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The Maiden of Unai was fair as an earthly deity, but the eyes of man might not behold her. She dwelt in a hidden place in her father's house, and of what cheer she made the live-long day not a soul could tell, but her father who kept watch, and her mother who kept ward, and her ancient nurse who tended her. The cause was this. When the maid was about seven years old, with her black hair loose and hanging to her shoulder, an ancient man, a traveller, came, footsore and weary, to her father's house. He was made welcome, served with rice and with tea, whilst the master of the house sat by, and the mistress, to do him honour. Meanwhile the little maid was here and there, catching at her mother's sleeve, pattering with bare feet over the mats, or bouncing a great green and scarlet ball in a corner. And the stranger lifted his eyes and marked the child. After he had eaten, he called for a bowl of clear water, and taking from his wallet a handful of fine silver sand he let it slip through his fingers and it sank to the bottom of the bowl. In a little he spoke. "My lord," he said to the master of the house, "I was hungry and weary, and you have fed me and refreshed me. I am a poor man and it is hard for me to show my gratitude. Now I am a soothsayer by profession, very far-famed for the skill of my divination. Therefore, in return for your kindness I have looked into the future of your child. Will you hear her destiny?"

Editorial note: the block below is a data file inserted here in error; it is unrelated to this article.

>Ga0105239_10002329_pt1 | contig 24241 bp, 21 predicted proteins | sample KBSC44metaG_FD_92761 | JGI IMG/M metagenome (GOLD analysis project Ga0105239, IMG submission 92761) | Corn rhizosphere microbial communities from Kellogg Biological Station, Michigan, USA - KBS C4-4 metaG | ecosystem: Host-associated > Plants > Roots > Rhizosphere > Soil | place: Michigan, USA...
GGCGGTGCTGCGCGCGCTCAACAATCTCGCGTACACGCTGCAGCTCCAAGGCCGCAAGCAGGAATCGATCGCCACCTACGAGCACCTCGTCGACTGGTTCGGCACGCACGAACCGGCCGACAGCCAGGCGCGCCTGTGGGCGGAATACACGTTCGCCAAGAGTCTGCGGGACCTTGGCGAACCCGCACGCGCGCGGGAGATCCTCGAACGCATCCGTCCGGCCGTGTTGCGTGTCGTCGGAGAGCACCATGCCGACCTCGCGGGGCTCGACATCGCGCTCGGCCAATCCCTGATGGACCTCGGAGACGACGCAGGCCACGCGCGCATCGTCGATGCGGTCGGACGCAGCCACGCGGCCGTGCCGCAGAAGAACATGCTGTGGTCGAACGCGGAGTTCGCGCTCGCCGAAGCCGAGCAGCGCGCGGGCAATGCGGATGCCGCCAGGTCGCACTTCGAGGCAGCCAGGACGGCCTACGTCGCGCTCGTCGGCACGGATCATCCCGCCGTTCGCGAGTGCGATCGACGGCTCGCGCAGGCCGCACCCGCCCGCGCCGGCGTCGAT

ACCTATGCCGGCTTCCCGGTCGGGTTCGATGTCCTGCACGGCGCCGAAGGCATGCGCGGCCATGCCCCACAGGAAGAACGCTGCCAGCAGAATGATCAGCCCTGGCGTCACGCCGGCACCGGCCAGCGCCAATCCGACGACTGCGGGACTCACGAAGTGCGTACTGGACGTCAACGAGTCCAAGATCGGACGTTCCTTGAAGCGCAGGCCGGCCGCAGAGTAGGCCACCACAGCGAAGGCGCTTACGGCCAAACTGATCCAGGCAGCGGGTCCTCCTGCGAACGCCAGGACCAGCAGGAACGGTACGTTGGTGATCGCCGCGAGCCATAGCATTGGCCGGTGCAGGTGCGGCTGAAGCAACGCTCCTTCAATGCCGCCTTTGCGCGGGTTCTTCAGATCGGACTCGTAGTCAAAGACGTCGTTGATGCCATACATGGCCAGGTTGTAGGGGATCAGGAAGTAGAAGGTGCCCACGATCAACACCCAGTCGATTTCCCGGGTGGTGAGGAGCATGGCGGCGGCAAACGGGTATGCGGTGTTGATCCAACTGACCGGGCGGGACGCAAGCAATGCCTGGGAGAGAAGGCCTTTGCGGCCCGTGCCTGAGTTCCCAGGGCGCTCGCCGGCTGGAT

Muhammad Vandestra has been a columnist, health writer, soil scientist, magazine editor, web designer & kendo martial arts instructor. A writer by day and reader by night, he write fiction and non-fiction books for adult and children. He lives in West Jakarta City.